Players May Have Changed But Money Game Goes On

By George Skelton, Capitol Journal

This was the sort of week Arnold Schwarzenegger presumably had in mind when he cut a TV ad last September ripping Sacramento and special interests.

You may remember the candidate's campaign spot. He's sitting at a lunch table, talking to a small group and saying, "Special interests have a stranglehold on Sacramento. Here's how it works:

"Money comes in, favors go out. The people lose. We need to send a message: Game over."

Whatever message was sent on election day, the game continues.

Leaving aside the hyperbole â€" "stranglehold" is a reach â€" the system hasn't changed. It's inherently corrupt because most politics â€" certainly state politics in California â€" feeds off special interest campaign contributions. Special interests give to get, to invest in policy and power.

As Democratic consultant Darry Sragow â€" who runs Assembly campaigns â€" once told me:

"Contributions clearly do affect policy decisions. Because if you vote against the interests of someone who has been a significant supporter, it only makes sense that person will become less of a significant supporter â€" or a politician's worst nightmare, a significant opponent. You vote against those interests at your peril."

Politicians rationalize that money buys only access. Maybe they're fooling themselves. They don't seem to be fooling anybody else. Regardless, access leads to influence â€" and to favors.

This has been favors week in the Capitol. Legislators and lobbyists are up against a big deadline: Friday is the last day of this legislative session for policy committees to pass fiscal bills.

So committee rooms are overflowing. Capitol corridors are jammed. Lobbyists are buttonholing legislators, monitoring the hearings on hallway TVs, filling scarce benches.

It's surreal, in one way, because this is the height of the school tour season. Large groups of children, led by their teachers, are plowing into lobbyists and lawmakers. What an education these kids could be getting, if they only knew the half of it.

Some bills are being quashed under the weight of special interest influence, er, access.

Example: A bill that would have saved taxpayers $21 million by reducing the number of paid holidays for state workers â€" from 14 to 12 â€" was soundly rejected by the Assembly Public Employees Committee. It got only one vote, the author's: Assemblyman John Campbell (R-Irvine).

The California State Employees Assn. is a major donor.

But hundreds of bills are flying out of committees. Many are receiving the equivalent of grade-school social promotions, advancing with little hope of ultimate success. Committee members will give a popular colleague's bill a break, deciding not to hold it back.

There's also a legislator's time-honored tacit message to another: I'll pass your bill, you pass mine.

Much of the voting, however, is about special interest favors.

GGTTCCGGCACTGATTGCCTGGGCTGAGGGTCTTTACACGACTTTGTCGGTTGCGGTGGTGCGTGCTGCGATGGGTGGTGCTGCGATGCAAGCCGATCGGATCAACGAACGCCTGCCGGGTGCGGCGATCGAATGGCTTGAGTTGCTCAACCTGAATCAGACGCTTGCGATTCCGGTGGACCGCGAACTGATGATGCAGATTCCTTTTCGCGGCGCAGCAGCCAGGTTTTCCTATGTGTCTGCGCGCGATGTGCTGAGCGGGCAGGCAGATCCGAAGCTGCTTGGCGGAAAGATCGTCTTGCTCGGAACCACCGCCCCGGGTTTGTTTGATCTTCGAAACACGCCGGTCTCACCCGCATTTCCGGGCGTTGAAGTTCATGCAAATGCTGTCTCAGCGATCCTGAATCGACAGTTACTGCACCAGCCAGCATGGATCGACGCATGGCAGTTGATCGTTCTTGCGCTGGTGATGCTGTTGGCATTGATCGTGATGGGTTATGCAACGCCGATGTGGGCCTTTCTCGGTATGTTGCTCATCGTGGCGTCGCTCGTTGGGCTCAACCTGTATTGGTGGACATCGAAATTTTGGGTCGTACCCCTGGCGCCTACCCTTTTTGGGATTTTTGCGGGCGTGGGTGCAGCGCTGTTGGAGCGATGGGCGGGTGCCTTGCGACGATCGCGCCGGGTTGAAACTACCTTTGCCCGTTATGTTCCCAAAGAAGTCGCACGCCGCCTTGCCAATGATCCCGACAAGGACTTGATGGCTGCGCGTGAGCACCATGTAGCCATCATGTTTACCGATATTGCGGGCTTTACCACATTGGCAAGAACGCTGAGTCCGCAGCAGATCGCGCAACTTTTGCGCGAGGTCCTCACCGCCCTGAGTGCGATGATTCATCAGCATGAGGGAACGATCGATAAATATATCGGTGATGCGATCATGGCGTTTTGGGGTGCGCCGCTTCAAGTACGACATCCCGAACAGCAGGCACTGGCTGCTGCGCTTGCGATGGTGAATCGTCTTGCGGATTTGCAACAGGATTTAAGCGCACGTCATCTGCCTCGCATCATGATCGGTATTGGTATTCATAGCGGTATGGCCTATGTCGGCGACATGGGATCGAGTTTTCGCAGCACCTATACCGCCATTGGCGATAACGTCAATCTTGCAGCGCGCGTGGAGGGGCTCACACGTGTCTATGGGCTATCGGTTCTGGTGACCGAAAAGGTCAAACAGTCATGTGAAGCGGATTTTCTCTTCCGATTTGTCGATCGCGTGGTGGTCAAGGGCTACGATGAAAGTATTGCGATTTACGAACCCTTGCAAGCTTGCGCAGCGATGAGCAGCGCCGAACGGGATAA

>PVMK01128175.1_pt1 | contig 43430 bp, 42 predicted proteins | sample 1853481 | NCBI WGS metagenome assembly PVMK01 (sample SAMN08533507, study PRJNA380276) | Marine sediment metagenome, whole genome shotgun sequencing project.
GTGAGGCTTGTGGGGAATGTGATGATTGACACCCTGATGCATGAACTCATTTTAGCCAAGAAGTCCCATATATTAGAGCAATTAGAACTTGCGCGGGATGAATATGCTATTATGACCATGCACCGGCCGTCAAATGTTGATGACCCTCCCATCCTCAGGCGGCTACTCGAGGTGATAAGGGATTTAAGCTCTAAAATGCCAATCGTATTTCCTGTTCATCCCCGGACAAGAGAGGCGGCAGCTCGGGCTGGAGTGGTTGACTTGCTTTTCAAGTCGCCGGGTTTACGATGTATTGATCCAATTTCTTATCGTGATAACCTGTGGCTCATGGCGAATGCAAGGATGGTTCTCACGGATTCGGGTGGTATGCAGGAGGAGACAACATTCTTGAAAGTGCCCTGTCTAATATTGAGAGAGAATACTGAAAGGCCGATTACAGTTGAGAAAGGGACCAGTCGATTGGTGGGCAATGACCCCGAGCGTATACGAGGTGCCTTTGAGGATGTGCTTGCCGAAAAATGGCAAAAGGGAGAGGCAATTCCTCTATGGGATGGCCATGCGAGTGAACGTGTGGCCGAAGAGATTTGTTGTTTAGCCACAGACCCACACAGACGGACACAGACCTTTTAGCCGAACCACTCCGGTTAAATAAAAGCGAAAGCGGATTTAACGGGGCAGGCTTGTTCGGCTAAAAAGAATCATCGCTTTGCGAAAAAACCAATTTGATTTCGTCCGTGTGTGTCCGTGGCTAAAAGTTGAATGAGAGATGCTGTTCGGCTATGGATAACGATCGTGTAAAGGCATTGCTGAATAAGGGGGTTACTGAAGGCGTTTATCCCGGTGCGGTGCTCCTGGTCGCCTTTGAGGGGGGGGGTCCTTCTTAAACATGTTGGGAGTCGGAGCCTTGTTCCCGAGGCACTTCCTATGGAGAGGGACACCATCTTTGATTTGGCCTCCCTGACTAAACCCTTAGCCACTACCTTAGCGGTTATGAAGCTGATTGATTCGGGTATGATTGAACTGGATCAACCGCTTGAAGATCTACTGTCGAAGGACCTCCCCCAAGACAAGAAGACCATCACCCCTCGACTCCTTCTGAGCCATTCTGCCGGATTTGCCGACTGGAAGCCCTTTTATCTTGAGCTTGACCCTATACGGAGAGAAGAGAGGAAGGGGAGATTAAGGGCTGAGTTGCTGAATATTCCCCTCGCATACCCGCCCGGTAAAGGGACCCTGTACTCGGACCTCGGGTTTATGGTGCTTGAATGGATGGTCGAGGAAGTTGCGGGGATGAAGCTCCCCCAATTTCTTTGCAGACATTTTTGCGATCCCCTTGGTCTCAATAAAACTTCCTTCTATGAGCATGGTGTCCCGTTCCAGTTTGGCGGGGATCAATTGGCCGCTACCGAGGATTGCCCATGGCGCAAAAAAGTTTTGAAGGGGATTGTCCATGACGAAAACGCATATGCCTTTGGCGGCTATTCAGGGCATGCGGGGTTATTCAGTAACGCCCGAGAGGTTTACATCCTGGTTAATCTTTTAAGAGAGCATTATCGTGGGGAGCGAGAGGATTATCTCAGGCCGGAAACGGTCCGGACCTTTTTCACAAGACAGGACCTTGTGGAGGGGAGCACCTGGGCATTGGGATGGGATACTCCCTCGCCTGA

Special interest is a pejorative that means â€" especially in the bluster of our new governor â€" the enemy. A special interest on Schwarzenegger's side is an ally, a supporter. Very likely a financial supporter.

But during workers' comp negotiations, Schwarzenegger learned that supporters also can be pests. Then they, too, become special interests. During his victory news conference, the governor complained about "the special interests around here … all getting involved [with comp]….

"The unions get involved and the insurance companies get involved, the business leaders get involved. So everyone was in the building around here making it very difficult to make decisions. And that's why it took longer, actually, than I thought it would."

Same old game, governor.

The best way to clean it up is with clean money: public money, for publicly financed campaigns.

But politicians are reluctant, especially now with a nagging $15-billion state deficit.

"It's the wrong time to bring it up," Assembly Speaker Fabian Nuñez (D-Los Angeles) told me. "The state has no money."

I bumped into the speaker in a packed corridor outside a committee room, where he was helping organized labor rescue a bill aimed at shining the light on prescription drug pricing. It's a seemingly innocuous bill, but strongly opposed by pharmaceutical interests.

"I'm absolutely for public financing," said Art Pulaski, head of the California Labor Federation. "There's too much special interest money."

But labor is a big donor to Democrats, I noted. "We can't keep up with it," he replied. "They beat us 15 to 1."

Upstairs in the Capitol at that moment, a public financing bill was getting a "social promotion" â€" being advanced by the Assembly Elections Committee. It has no prospect of passing the Legislature. It'll ultimately morph into a ballot initiative.

Indeed, if committee members had believed it might be enacted, the measure never would have survived.

For starters, legislators got elected under the current pay-for-play system. Why fix something that's not broken for them.

The bill, authored by Assemblywoman Loni Hancock (D-Berkeley), is the product of an outfit called California Clean Money. It's modeled after laws in Arizona and Maine. State candidates could choose to let the public pay for their full campaigns if they agreed to dramatically reduced spending.

It would cost the taxpayers $80 million a year. That'd be a sound investment. Either the public buys the politicians or the special interests will.

See the article on Los Angeles Times website

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